# James Webb Space Telescope

On Christmas morning, I was watching the launch of the JWST. As they talked about it, they said it would orbit at the L2 Lagrange point to stay at a position opposite the Sun from the Earth. I looked up the info on it, but I wasn’t sure why it would stay at that point. I got my 3 body orbit program and figured I’d see if it could do the same thing. So I set the initial values to position the Sun, Earth, and the JWST. It took quite awhile of altering the values of the JWST, but I finally got it to orbit for about 2.5 Earth orbits before it became unstable and went off on its own. After watching it, I could see what was really happening. The JWST was at an orbit position so that it took about one year to orbit the Earth. Since the Earth took one year to orbit the Sun, the JWST would remain in the same position relative to the Sun Earth line, keeping it opposite the Sun.

So here’s the program. It only works for about 2.5 Earth orbits before it goes unstable because of the accuracy of the calculations and scale. If you uncomment the code at the end, that shows the same thing but with just a simple sin cos calculation of points revolving around in a circle.

``````viewer.mode=FULLSCREEN

function setup()
xx=0
yy=0

-- object 1
gs1 = 1000          -- gravity of object 1
xs1 = WIDTH/2       -- start x position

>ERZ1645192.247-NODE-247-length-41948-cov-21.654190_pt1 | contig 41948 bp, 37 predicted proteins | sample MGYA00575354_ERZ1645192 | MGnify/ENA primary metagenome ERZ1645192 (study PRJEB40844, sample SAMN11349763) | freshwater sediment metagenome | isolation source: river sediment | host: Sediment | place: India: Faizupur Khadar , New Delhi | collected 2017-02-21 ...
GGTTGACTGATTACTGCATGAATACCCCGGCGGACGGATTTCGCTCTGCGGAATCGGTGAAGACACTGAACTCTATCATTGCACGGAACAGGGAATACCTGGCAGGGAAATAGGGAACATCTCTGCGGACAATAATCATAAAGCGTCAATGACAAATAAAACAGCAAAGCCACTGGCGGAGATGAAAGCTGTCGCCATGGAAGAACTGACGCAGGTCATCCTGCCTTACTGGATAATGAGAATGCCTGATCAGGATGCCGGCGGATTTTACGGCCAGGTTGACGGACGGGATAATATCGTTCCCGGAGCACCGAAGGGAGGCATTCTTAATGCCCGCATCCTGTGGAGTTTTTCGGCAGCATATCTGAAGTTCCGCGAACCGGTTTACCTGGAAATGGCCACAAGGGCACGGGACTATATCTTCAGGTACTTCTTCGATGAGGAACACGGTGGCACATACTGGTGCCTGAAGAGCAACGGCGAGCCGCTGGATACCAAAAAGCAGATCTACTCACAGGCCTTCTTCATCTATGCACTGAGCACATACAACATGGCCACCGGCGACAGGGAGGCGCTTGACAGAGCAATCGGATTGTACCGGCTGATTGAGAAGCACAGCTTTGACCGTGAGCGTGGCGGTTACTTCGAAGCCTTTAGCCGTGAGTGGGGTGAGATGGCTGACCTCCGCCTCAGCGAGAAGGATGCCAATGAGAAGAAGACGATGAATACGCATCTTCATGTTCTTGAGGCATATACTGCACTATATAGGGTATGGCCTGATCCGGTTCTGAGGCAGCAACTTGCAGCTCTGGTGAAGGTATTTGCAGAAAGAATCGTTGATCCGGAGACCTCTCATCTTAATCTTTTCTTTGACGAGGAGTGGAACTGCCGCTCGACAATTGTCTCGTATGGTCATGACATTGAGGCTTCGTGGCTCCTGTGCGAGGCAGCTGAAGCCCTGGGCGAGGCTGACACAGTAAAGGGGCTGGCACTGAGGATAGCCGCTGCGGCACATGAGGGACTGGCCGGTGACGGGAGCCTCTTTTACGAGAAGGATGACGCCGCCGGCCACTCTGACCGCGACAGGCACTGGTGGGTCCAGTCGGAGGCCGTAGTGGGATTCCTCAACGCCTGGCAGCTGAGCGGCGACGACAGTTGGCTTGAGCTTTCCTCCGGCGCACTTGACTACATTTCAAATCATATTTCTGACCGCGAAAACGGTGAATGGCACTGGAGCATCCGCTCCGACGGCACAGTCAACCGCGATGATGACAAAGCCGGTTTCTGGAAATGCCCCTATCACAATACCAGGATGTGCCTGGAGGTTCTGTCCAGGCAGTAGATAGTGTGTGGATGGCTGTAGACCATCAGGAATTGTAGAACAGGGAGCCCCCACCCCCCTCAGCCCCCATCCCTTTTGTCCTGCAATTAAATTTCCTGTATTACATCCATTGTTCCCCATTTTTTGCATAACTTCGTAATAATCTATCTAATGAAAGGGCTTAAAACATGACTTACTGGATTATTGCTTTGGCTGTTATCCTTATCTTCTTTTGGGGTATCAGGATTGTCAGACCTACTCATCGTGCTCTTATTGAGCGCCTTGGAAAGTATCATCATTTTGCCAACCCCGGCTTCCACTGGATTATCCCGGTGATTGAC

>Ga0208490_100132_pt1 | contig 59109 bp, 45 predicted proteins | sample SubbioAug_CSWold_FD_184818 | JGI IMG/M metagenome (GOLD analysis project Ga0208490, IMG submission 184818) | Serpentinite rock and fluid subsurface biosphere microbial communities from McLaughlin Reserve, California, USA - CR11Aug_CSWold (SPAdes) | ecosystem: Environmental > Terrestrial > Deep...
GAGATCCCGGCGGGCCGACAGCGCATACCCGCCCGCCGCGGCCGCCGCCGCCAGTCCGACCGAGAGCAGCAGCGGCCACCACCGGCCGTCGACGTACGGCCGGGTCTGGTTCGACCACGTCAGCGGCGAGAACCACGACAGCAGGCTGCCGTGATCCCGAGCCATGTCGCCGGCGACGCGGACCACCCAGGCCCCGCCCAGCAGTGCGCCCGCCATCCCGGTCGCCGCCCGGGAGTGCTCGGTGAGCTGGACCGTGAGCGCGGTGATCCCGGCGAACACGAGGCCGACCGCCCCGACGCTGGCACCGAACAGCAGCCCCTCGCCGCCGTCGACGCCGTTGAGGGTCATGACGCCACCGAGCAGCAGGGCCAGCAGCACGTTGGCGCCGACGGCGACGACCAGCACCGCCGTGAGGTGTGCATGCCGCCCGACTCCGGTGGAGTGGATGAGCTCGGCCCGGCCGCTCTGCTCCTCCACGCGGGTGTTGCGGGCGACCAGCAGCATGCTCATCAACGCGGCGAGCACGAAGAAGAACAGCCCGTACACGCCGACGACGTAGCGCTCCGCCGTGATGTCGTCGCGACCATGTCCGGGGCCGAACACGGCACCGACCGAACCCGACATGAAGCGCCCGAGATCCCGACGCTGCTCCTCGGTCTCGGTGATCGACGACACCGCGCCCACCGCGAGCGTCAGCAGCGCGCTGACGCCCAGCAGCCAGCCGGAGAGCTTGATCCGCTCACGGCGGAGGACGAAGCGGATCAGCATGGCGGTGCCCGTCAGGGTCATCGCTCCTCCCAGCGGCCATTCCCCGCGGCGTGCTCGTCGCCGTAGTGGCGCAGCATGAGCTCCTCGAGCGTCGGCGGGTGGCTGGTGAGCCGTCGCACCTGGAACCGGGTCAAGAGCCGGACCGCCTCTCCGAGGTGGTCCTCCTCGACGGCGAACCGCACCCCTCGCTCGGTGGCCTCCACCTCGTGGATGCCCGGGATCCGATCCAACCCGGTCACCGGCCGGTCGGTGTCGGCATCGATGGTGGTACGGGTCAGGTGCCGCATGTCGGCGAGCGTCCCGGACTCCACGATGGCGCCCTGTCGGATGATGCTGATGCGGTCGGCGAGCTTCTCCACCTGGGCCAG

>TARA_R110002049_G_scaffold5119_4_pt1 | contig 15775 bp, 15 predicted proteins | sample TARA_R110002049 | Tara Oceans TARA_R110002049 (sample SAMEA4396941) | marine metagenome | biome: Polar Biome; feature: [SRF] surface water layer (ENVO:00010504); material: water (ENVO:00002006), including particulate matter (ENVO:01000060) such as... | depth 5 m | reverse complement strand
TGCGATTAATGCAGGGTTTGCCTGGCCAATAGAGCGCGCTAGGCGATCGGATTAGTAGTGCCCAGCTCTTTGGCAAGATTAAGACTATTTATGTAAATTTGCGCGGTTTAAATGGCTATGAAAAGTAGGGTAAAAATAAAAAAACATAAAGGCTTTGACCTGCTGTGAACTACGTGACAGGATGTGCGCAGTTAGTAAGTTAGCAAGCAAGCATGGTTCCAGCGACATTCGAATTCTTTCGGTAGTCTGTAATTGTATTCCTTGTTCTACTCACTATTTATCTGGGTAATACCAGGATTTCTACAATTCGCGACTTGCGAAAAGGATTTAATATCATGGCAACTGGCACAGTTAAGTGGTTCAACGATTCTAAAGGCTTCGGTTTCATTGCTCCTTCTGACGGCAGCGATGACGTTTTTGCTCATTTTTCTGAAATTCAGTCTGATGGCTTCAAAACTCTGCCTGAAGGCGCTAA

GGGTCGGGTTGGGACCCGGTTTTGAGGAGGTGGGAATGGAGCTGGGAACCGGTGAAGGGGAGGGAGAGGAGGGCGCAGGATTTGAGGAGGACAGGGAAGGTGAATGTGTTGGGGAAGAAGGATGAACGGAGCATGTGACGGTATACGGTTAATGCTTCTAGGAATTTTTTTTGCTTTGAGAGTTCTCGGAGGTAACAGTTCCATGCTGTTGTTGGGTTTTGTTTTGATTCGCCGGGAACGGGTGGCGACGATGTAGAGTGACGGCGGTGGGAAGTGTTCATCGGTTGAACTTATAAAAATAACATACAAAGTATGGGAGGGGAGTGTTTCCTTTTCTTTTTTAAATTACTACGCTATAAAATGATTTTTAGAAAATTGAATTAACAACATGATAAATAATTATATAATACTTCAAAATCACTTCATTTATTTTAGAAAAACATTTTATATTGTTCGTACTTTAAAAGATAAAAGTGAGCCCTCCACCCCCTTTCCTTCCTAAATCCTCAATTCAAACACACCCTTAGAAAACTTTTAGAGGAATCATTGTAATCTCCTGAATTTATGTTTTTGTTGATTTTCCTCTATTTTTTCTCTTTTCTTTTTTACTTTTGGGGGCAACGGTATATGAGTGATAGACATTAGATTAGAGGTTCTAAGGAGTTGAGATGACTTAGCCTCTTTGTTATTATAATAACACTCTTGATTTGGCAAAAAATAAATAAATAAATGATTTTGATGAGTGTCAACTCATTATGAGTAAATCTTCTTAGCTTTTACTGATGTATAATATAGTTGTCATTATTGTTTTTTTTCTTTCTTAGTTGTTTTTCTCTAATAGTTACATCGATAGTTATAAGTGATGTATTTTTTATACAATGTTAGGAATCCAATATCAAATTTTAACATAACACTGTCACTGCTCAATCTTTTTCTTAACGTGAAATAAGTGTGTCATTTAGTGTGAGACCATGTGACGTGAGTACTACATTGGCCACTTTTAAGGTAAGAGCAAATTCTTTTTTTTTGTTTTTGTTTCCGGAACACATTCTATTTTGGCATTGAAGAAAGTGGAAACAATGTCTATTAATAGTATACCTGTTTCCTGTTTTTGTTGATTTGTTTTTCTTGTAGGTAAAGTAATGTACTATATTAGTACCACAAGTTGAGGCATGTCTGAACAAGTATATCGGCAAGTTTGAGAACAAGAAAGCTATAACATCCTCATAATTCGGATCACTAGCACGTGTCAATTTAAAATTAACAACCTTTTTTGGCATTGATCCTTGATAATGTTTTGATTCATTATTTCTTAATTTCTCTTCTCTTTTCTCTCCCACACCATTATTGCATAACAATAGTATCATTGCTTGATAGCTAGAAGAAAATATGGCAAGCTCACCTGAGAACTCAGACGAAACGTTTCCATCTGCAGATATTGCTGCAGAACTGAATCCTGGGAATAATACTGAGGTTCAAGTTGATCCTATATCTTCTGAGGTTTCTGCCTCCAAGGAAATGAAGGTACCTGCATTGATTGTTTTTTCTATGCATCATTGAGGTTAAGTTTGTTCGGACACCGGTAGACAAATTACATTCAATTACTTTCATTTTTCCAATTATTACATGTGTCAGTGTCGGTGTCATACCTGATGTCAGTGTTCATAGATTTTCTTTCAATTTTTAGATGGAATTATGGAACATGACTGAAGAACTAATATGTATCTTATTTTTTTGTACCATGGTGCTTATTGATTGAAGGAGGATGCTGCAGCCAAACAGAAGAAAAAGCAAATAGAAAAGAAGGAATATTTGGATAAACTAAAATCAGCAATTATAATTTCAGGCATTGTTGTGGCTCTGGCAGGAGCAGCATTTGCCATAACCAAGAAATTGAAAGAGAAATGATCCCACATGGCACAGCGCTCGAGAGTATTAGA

ys1 = HEIGHT/2      -- start y position
dxs1 = 0            -- initial change in x position
dys1 = 0            -- initial change in y position

-- object 2
gs2 = 10            -- gravity of object 2
xs2 = WIDTH/2       -- start x position
ys2 = HEIGHT/2+200  -- start y position
dxs2 = -2.236       -- initial change in x position
dys2 = 0            -- initial change in y position

-- object 3
gs3 = 0                     -- gravity of object 3
xs3 = WIDTH/2               -- start x position
ys3 = HEIGHT/2+230          -- start y position
dxs3 = -2.6475032398507     -- initial change in x position
dys3 = 0                    -- initial change in y position
end

function draw()
background(0)

-- gravity object 2  to object 1
d = gs2 / math.pow(( (xs1 - xs2) * (xs1 - xs2) + (ys1 - ys2) * (ys1 - ys2) ), 1.5 )
dxs1 = dxs1 - (( xs1 - xs2 ) * d)
dys1 = dys1 - (( ys1 - ys2 ) * d)